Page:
I am reminded of actor Jayaram’s words about his son Kalidas, who, as a 10 year old, won a national film award for his portrayal of a boy who accidentally murders his baby brother. “Parvathy and I were confused about letting him act. Honestly, I have never watched that movie till the end. It’s so heartbreaking. But surprisingly, Kannan (Kalidas’ pet name) had the intelligence to treat it professionally. He knew it was cinema and not anything more”.
Dinesh gets countless applications, messages and phone calls from acting aspirants on a daily basis. Filtering this pile is a tedious task, he says. “I carry a casting sheet most of the time. If a person’s looks match with that of the character, half the job is done. Not many people have faces that stand out in a crowd. So whenever I come across a distinct one, I take notice. Some directors are so talented that they can make anyone act. Sometimes even a talented newcomer can falter when he /she comes in front of the movie camera in the presence of a crowd. The pressure on the location can be very difficult for them to handle. It’s the responsibility of a casting director and the filmmaker to make a new actor feel comfortable in the new atmosphere, ” he says. “Some people have called me after audition and thanked me for making them feel comfortable. I first talk to them and draw them out.”
This approach may not always work. Even a candidate with the perfect looks and attitude can disappoint in the real take. “Since I am used to auditioning people, I try to get an idea on how they would perform in front of the camera in the first meeting itself.”
Also, he doesn’t deny the possibilities of pleasant surprises.
“In Thira, some newcomers, on whom we had little hope, stunned us with fantastic performance. We had selected people from remote villages and small towns. Similarly, in Jacobinte Swarga Rajyam, we had cast a 75 year old Pakistani man to play a security guard. We found him at the end of a long, tiring hunt. This man was nonchalant and soft-spoken, just like the character. But I was not sure if he would perform in front of the camera. But when you watch his performance in the film, you would never guess that. The Arab who played a judge in the climax portion of the film was not even given a dialogue. But during the shot, he used his own lines in Arab and performed so realistically that everyone around stood up and applauded,” Dinesh recalls.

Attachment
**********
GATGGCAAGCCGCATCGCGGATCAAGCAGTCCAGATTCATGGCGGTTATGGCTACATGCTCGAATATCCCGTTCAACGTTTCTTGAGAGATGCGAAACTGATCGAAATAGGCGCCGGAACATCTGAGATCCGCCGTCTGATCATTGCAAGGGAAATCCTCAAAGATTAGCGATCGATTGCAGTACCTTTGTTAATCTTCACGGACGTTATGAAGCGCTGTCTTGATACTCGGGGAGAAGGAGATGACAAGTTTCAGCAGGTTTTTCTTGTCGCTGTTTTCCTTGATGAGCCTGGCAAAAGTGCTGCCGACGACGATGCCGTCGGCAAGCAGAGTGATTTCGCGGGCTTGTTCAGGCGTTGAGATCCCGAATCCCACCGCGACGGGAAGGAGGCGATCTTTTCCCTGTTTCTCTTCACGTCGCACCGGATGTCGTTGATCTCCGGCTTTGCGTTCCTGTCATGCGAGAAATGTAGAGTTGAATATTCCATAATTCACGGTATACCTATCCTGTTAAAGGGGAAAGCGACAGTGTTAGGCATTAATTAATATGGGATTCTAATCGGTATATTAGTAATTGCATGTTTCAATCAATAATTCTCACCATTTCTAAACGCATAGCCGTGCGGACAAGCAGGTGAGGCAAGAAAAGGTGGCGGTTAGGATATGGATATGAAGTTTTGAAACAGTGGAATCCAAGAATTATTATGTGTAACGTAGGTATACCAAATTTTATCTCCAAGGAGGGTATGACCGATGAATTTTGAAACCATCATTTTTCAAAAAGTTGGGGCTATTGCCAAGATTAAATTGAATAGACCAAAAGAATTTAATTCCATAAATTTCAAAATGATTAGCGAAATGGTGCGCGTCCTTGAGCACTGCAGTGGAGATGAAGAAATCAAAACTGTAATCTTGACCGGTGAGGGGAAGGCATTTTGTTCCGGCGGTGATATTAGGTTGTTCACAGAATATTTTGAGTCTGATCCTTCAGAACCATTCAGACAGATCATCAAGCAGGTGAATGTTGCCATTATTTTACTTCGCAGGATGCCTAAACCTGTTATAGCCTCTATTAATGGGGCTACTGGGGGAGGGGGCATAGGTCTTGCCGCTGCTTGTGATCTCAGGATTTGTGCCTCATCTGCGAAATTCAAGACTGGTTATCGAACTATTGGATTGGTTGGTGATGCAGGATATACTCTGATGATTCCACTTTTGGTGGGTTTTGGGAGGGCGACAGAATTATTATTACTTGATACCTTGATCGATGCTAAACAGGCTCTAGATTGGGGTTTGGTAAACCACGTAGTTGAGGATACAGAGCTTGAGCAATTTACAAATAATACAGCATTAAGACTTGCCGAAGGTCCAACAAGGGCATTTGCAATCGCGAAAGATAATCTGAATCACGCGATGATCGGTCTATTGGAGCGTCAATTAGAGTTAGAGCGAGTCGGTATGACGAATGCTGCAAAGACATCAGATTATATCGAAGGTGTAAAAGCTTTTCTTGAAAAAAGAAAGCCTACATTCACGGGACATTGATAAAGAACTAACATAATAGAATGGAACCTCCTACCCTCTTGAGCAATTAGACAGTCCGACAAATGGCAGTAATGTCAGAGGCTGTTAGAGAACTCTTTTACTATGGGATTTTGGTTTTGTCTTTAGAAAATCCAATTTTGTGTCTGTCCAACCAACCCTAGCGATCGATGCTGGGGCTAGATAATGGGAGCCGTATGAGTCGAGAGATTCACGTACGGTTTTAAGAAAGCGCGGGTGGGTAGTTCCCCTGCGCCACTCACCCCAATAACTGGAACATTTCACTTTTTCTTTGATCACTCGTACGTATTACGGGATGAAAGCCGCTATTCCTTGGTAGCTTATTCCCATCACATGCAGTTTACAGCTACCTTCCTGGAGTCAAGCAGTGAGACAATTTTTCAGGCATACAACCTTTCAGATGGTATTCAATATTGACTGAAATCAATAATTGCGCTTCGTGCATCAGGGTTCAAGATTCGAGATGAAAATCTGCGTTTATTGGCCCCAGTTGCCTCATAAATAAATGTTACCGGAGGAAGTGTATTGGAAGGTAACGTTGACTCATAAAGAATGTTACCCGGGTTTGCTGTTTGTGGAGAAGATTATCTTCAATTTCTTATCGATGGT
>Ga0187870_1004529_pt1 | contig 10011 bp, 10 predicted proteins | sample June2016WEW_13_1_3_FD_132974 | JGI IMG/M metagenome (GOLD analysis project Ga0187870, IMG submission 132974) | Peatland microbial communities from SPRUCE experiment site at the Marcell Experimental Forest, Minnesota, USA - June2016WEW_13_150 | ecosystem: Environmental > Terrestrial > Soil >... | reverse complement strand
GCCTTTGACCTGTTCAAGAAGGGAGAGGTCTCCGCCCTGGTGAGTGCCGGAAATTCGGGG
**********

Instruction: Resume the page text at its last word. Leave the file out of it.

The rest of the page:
Dinesh keeps his casting eye open all the time – on and off work. “Since casting requirements come very often, I keep observing people around – their look and mannerisms. I have approached many strangers at shopping malls and other public places, and asked if they were interested in acting.”
The number of aspiring acting in the country is now bigger than ever, he says. “However, a lot of these youngsters are not very serious about cinema. They are charmed by the glamour and fame that film industry offers. Some of them come with no knowledge about cinema,” says Dinesh. He recalls a conversation he had with actor Mammootty once. “While talking about this, Mammookka got overwhelmed. He exasperatedly spoke to me about the young actors who take no effort in learning about the art of cinema or the history of it. They make fun of legendary actors like Prem Nazir…”
“When I joined the sets of Chef, I noticed that there were many girls working behind the camera – as location managers, production assistant, make-up assistants and so on. I got to know that those youngsters were visual communication/management graduates who were working on the ground level to learn about cinema holistically. They would later branch out to direction, acting, cinematography and all. Isn’t that a great approach?”
Dinesh is a seasoned actor, but Chef came late. He began his career as a professional theatre artiste in Mumbai. Soon, he branched out to dubbing for regional versions of national commercials. “Cinema was my destination. I wanted to be an actor,” he says about those days. His appearance in Amaron Battery commercial fetched him some fame. “When Shah Rukh Khan was shooting for Chennai Express in Munnar, I went to the film’s location to catch a glimpse of him. He noticed me in the crowd and told me that his children were very fond of that battery ad.”
His first acting opportunity in Malayalam cinema was a minor role in Lal Jose’s Meesa Madhavan in 2002. His subsequent roles were never more than a few scenes long. But in the 2014 film 1983, starring Nivin Pauly, Dinesh had a full-fledged character role to play. He was one of the few senior actors featured in the 2015 movie Premam, which had a horde of newcomers. His dream of playing a performance-oriented role came true with Lukka Chuppi, in which Dinesh is one of the six protagonists. The film, though critically acclaimed, was a disaster at the box-office, thanks to bad promotions. “It hurts me that even the people whom I work with behind the camera, have never offered me an acting opportunity. Even after my performance in Lukka Chuppi got noticed and was written about a lot, I get few acting calls,” he says.
But Dinesh isn’t disheartened. “Recently, I worked with a very young and energetic crew of Aanandam. I did a cameo role in the film, and I worked in its casting and marketing department too. It’s a tiring job, and it is not very rewarding. But I can’t imagine working in any other field. I will always be a part of the film industry – as a filmmaker, dubbing artiste, casting director or an actor,” he says.
Feature Image Courtesy: Deccan Chronicle